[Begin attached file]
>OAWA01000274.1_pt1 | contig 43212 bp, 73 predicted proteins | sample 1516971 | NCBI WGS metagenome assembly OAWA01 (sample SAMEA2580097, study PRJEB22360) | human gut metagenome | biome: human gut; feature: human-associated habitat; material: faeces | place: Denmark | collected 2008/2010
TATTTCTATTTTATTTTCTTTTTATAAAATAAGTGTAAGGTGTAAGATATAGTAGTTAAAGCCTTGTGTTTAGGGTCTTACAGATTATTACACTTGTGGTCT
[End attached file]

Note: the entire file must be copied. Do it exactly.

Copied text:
>OAWA01000274.1_pt1 | contig 43212 bp, 73 predicted proteins | sample 1516971 | NCBI WGS metagenome assembly OAWA01 (sample SAMEA2580097, study PRJEB22360) | human gut metagenome | biome: human gut; feature: human-associated habitat; material: faeces | place: Denmark | collected 2008/2010
TATTTCTATTTTATTTTCTTTTTATAAAATAAGTGTAAGGTGTAAGATATAGTAGTTAAAGCCTTGTGTTTAGGGTCTTACAGATTATTACACTTGTGGTCT